Avoid being “smished” by scammers
BBB warns of spam texts being sent to steal consumer’s personal information
AUSTIN, Texas - Nov. 14, 2011 – A new scam has hit the market, targeting cell phone users. “Smishing,” similar to “phishing,” uses text messages to bait consumers into divulging their personal information.
One form of the scam tricks consumers into believing their bank accounts have been frozen. The text message appears to come from the consumer’s bank and directs the victim to call a provided number to unfreeze the account. The number provided connects to the scammers, who ask for the victim’s personal information – account number, PIN and Social Security number.
The scam can take many forms, such as promising a free laptop, mortgage assistance or lottery winnings. Some texts might even offer a free product, such as a security app, to get you to click on a link which then downloads identity stealing software to your phone. Regardless of the tactic used, the overall objective is to steal your personal information.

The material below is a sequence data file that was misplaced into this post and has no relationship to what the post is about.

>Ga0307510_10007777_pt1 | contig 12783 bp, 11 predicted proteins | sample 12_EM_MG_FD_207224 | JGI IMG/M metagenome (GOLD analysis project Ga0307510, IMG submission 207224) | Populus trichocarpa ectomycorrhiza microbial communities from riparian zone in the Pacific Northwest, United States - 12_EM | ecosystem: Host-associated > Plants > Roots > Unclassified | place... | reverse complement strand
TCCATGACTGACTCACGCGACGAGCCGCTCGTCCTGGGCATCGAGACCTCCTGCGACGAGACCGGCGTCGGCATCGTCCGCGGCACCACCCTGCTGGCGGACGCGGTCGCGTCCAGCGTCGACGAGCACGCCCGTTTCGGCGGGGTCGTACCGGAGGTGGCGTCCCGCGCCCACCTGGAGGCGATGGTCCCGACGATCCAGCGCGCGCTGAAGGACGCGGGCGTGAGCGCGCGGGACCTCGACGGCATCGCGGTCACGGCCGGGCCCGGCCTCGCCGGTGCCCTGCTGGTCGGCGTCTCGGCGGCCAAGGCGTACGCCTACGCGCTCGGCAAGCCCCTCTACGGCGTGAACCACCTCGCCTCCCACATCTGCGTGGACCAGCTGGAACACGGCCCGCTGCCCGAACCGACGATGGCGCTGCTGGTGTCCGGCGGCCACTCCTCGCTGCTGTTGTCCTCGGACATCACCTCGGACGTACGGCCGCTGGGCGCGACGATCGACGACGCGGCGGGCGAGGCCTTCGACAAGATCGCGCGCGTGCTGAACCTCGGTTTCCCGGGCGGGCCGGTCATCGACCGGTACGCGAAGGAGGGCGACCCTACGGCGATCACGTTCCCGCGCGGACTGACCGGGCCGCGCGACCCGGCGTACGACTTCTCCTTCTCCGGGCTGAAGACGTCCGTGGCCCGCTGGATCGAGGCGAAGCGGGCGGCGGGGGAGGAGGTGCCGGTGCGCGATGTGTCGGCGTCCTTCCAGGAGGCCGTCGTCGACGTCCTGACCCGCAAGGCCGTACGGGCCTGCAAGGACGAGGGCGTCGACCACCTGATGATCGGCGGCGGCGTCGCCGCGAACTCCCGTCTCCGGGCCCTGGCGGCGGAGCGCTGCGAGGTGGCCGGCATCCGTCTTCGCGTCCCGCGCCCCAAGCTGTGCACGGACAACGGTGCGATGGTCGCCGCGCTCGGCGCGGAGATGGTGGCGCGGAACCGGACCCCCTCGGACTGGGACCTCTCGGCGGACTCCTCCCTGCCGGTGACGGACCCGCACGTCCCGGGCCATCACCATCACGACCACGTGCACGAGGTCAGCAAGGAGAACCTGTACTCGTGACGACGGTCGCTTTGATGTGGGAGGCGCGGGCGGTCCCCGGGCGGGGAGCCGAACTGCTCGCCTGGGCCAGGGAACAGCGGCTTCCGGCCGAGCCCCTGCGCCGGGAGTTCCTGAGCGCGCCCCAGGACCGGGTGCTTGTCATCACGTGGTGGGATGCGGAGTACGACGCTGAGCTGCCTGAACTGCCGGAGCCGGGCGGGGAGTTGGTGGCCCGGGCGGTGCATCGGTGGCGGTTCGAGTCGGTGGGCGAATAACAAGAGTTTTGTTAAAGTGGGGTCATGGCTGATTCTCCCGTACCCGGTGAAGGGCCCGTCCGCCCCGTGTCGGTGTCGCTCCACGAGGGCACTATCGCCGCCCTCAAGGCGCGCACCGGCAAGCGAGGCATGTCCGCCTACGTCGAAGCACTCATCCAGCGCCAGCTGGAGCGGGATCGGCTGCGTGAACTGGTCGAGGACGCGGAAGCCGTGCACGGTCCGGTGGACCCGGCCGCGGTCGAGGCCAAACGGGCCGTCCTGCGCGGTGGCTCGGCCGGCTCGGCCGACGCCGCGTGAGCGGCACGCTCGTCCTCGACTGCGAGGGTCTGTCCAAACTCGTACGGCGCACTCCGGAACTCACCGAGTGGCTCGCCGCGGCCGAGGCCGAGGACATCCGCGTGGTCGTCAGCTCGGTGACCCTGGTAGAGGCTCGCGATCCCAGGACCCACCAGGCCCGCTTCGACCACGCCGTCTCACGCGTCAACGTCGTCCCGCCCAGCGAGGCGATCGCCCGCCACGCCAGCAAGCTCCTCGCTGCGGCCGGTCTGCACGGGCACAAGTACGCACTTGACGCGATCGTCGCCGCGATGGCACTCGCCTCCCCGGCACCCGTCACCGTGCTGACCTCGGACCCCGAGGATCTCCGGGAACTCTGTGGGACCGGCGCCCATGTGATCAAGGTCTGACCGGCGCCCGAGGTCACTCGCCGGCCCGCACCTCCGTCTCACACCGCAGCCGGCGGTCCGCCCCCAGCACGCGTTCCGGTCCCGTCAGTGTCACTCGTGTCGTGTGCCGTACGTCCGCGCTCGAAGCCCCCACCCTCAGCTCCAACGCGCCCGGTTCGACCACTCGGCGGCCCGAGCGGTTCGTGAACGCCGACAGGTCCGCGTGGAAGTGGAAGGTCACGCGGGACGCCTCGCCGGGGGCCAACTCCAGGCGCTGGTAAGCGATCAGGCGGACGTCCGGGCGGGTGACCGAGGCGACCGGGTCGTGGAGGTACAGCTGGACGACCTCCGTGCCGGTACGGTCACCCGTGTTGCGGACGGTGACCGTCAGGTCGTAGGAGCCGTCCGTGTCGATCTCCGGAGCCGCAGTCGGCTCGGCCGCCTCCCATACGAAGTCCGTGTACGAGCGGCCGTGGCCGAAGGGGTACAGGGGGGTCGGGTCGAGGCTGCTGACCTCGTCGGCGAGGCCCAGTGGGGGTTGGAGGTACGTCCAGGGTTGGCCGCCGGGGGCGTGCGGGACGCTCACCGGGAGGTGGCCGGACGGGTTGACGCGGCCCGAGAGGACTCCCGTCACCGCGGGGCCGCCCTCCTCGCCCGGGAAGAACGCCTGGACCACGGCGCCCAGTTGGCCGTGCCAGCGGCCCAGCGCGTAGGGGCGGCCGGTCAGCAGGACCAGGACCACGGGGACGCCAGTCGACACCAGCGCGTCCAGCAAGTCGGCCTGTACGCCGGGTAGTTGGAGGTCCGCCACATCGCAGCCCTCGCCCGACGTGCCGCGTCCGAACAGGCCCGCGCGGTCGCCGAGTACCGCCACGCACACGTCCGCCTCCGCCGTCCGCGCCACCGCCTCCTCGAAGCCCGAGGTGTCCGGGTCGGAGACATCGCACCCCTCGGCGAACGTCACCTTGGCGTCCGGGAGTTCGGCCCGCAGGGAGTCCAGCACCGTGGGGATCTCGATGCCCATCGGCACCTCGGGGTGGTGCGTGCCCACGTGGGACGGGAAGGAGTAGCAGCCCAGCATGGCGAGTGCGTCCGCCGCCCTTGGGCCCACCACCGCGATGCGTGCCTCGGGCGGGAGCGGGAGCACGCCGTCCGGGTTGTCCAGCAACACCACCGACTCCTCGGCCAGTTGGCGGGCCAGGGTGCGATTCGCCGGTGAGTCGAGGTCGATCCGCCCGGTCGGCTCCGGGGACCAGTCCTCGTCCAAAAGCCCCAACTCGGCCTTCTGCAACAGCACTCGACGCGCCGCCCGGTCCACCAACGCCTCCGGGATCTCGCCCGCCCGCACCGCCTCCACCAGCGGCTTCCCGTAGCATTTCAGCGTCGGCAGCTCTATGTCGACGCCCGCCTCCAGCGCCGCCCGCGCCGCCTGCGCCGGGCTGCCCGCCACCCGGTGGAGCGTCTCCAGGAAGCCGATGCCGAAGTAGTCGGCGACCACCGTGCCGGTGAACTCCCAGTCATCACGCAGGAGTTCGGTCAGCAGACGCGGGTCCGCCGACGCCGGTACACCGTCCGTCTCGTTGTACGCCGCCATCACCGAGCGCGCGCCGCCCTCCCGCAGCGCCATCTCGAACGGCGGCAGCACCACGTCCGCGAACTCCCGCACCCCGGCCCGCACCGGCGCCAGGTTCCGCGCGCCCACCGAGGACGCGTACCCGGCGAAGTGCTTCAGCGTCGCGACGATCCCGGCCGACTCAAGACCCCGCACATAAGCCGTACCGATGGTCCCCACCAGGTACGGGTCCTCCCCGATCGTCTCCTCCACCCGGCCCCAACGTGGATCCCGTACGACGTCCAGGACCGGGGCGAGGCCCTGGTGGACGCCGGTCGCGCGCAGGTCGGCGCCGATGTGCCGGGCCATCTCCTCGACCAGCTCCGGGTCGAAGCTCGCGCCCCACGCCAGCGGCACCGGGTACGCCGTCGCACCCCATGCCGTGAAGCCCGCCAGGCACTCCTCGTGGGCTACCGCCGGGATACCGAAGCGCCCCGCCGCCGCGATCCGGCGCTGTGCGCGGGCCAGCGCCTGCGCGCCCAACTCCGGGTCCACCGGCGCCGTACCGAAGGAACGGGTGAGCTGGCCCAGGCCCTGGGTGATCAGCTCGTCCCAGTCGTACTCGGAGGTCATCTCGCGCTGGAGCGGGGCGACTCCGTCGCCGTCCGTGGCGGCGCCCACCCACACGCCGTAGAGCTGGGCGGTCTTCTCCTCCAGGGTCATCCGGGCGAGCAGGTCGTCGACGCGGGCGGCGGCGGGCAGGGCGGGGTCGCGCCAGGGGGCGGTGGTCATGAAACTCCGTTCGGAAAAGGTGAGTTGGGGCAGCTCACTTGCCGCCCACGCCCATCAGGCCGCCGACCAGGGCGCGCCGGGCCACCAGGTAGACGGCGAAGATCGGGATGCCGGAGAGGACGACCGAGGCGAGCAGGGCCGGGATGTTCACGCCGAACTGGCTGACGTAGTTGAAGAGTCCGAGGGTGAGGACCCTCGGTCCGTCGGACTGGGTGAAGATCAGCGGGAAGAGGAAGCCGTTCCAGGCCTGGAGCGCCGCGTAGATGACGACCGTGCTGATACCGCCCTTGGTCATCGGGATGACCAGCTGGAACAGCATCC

According to online security firm Trusteer, cell phone users are three times more likely to fall for fake messages than computer users.
BBB offers these tips from AARP on how to protect your personal information from smishing texts:
· Do not reply. Replying to a spam text only verifies that your number is active, meaning more messages can be sent.
· Check with your bank directly. Separate from the text, look up your bank’s phone number and contact your bank directly to confirm the status of your accounts.
· Avoid unknown links. Do not click on any link sent by an unknown party.
· Block suspicious numbers. If you have received texts from an unknown number, contact your phone provider to block the number the texts are originating from.
· Do not store personal information on your phone. Avoid storing credit card and account login information in emails or notes on your phone.
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Contact BBB serving Central, Coastal, Southwest Texas and the Permian Basin at (512) 445-4748.